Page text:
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Why Choose Campion?

Campion College is dedicated to student outcomes. We work hard to ensure that all students achieve their goals and become leaders in whatever field or endeavour upon which they choose to embark

It is widely predicted that students studying today will live and work for longer than past generations. They will most likely change careers several times before retirement. As such, employers are actively seeking analytical, skilful and adaptable graduates. A liberal arts education is renowned for its ability to foster such qualities and when combined with the unparalleled study environment at Campion College, we hope you will see that a Campion education will not only give you a huge advantage in securing a career – it will give you the best chance of understanding and living life.

Reasons to study at Campion

#1 Bachelor of Arts in Australia

Campion received a 95% satisfaction rating in the 2018 National Student Experience Survey, making it the top ranked humanities institution in the country.

#1 in Australia for learner engagement and teaching quality

Over 90 per cent of Campion’s academics have a PhD in their field and Campion consistently outperforms other Australian universities and institutions across all Quality Indicators for Learning and Teaching.

100% graduate satisfaction

Campion graduates are among the most satisfied in the country according to the 2018 Graduate Outcomes Survey.

Australia’s standout institution for Western Civilisation studies

According to a recent study by the Institute of Public Affairs, just three universities in Australia offer courses which cover all the essential topics of the history of Western Civilisation, with Campion College the standout.

Learn how to think, not what to think

Campion’s degree teaches students how to think critically, articulate arguments and communicate effectively, skills that are increasingly sought after by employers and will give you an edge over your peers.

Small class sizes

Classes at Campion College are small and conducted in a way that emphasises discussion and heightens participation. Students and lecturers cooperate actively in the pursuit of truth. Many universities have over 700 students in first year lectures; Campion delivers its lectures to much smaller numbers, in addition to capping tutorials at 15, which allows for an interactive style of teaching and learning.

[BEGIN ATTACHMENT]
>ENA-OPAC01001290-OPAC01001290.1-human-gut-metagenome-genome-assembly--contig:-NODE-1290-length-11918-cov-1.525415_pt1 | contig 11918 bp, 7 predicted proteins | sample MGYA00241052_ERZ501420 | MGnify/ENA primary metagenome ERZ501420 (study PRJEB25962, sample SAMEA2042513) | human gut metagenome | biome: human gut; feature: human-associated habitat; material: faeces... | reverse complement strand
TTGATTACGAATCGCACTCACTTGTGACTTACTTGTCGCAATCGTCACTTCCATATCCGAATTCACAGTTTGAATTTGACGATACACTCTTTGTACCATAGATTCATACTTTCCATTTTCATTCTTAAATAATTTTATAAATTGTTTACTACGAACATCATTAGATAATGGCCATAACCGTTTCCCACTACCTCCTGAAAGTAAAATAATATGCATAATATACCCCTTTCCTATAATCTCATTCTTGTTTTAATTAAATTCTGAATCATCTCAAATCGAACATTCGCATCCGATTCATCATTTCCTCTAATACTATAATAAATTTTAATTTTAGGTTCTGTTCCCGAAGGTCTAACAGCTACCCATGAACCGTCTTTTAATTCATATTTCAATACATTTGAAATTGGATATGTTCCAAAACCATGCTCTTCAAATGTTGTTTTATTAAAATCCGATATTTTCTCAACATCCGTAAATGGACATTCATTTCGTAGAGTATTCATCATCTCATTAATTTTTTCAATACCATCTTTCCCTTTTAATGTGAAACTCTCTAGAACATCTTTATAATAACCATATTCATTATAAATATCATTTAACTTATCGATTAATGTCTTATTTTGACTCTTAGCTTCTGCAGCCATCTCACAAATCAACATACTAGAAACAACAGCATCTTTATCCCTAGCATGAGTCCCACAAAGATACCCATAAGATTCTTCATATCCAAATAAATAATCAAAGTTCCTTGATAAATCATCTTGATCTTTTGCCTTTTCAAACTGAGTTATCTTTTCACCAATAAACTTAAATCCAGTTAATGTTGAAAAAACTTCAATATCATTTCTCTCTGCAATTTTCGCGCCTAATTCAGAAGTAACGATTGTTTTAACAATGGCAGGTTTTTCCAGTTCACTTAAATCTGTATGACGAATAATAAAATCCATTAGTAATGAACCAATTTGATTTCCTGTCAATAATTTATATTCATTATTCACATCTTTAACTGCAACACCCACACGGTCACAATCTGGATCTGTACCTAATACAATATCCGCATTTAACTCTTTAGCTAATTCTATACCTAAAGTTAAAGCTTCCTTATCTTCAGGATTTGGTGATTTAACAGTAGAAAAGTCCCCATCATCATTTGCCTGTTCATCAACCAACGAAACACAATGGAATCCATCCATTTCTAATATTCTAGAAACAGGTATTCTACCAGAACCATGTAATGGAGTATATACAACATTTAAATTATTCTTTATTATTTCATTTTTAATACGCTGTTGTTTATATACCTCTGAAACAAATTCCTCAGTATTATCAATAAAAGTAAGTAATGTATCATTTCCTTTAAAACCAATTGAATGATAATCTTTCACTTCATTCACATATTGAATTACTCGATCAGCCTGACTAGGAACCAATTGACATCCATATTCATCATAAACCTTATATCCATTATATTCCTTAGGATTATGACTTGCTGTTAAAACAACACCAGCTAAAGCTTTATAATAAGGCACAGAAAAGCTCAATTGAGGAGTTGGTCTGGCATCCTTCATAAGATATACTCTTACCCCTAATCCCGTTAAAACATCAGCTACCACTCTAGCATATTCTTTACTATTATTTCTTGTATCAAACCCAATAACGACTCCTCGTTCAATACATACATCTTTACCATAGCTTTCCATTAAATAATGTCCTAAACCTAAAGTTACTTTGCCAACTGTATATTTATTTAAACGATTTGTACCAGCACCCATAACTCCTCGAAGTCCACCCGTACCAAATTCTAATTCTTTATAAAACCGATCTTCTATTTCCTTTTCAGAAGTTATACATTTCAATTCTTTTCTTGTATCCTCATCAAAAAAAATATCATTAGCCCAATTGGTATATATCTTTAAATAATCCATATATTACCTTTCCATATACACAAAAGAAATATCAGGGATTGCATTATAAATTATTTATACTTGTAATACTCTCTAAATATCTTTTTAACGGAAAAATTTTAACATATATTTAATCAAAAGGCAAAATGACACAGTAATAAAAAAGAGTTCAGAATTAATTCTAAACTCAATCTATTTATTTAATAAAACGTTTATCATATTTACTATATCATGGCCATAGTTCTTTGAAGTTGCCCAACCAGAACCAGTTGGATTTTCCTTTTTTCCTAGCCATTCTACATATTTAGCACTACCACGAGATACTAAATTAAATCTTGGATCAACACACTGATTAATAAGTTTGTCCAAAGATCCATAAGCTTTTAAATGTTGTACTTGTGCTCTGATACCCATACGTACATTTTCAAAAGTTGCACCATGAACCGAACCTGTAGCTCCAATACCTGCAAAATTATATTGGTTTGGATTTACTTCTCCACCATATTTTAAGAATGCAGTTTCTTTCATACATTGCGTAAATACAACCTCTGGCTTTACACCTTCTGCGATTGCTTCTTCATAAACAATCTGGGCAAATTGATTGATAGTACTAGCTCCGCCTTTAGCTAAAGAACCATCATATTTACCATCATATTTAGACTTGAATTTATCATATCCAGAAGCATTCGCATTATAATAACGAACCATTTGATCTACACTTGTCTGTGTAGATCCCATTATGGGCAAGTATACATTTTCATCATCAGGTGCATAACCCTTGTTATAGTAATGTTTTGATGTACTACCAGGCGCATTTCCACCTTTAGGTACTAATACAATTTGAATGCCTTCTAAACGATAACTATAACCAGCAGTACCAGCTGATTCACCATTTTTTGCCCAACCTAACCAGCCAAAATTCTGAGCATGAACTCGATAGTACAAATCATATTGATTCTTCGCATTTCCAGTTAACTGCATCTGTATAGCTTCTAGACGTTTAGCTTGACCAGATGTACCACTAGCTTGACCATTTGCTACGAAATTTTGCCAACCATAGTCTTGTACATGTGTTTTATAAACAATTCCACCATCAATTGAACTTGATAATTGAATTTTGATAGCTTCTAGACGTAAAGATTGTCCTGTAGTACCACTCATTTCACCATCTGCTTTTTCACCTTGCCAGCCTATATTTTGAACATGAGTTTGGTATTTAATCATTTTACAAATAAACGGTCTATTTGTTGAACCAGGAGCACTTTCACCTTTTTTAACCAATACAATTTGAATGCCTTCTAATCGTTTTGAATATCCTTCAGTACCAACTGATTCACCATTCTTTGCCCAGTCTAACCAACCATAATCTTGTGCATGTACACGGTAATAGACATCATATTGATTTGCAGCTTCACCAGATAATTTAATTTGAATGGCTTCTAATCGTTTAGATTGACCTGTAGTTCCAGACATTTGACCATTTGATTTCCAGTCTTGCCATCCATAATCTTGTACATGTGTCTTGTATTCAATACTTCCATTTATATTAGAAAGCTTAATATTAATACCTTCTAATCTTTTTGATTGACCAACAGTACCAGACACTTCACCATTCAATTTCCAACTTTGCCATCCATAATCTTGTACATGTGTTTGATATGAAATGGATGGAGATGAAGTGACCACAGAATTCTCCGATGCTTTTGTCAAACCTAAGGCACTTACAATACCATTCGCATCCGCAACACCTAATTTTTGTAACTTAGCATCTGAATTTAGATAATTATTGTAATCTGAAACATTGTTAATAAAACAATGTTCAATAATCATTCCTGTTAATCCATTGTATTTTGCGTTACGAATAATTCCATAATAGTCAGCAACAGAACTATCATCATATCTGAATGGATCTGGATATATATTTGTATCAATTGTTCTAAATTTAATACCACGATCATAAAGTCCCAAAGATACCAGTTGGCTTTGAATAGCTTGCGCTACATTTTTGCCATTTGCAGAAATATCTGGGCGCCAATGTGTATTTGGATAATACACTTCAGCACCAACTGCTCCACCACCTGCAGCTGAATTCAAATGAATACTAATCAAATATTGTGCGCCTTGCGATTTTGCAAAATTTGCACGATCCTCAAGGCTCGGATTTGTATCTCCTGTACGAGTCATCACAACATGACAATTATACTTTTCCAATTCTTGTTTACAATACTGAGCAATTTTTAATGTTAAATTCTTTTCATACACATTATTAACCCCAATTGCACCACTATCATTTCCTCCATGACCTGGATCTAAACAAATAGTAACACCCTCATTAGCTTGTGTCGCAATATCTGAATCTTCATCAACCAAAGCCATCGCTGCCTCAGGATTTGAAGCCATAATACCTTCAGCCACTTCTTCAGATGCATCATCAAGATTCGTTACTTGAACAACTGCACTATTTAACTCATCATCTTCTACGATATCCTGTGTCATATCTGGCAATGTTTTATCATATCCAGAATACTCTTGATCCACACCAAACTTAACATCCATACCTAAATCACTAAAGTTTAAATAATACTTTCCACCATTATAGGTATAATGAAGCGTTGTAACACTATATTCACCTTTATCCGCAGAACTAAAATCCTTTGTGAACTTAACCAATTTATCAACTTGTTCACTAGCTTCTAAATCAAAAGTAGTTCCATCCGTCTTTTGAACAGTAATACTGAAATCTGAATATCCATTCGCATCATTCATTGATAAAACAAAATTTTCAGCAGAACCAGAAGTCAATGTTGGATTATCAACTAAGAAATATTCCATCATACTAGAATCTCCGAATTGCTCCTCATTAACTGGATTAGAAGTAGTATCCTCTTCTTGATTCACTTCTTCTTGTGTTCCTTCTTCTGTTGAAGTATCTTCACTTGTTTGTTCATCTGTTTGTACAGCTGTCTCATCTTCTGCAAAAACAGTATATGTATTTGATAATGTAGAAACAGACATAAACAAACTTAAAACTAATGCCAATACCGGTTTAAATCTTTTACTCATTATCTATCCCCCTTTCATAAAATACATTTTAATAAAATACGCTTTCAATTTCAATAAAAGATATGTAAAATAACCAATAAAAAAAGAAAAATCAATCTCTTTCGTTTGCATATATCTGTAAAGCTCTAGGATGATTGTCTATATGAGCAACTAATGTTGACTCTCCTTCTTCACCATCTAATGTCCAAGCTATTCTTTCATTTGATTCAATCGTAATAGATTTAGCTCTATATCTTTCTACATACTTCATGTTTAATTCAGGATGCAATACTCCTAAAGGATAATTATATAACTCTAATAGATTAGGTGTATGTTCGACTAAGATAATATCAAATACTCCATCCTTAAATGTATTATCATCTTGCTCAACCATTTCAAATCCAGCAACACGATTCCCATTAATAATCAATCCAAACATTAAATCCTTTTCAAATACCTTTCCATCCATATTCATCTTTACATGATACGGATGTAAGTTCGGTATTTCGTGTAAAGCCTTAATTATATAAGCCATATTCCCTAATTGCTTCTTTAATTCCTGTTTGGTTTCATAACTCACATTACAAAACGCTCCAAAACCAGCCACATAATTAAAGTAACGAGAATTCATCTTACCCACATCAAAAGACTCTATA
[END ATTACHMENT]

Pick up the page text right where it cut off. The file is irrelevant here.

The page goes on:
Integrated units

Campion’s program of study is integrated. In other words, lecturers teach a curriculum that is designed so that each unit complements and flows into the others. No other Arts degree in Australia emphasises the virtue of integration between disciplines to this extent.

Graduate with two qualifications

Students undertaking the three-year Bachelor of Arts in Liberal Arts can study Campion’s Diploma of Classical Languages (in Latin and Ancient Greek) concurrently.

Combine study with international travel

Every two years, students have the opportunity to attend Rome School for academic credit, combining lectures and tutorials with private tours of Florence and Rome. Learn more. 

Unparalleled college experience

The beautiful grounds and charming buildings of Campion College provide a peaceful and warm home for students wishing to reside on campus. All student accommodation facilities are located on-site and provide the perfect environment for study, reflection and communal Christian living. Find out more. 

Campion fosters a love of learning

Every Campion student shares the desire to learn. Campion nurtures this desire with the great texts, thinkers and writers of the past. Click here to view our unit outlines. 

Campion nurtures an authentic Catholic environment

Students from all across the country are drawn to Campion’s unparalleled community and living environment which incorporates daily Mass, regular adoration and regular Catholic youth activities both on- and off-campus. Learn more.

Campion is endorsed by prominent public figures

These include former Prime Ministers John Howard and Tony Abbott, columnist Miranda Devine, Sydney Archbishop Anthony Fisher and Bishop Richard Umbers.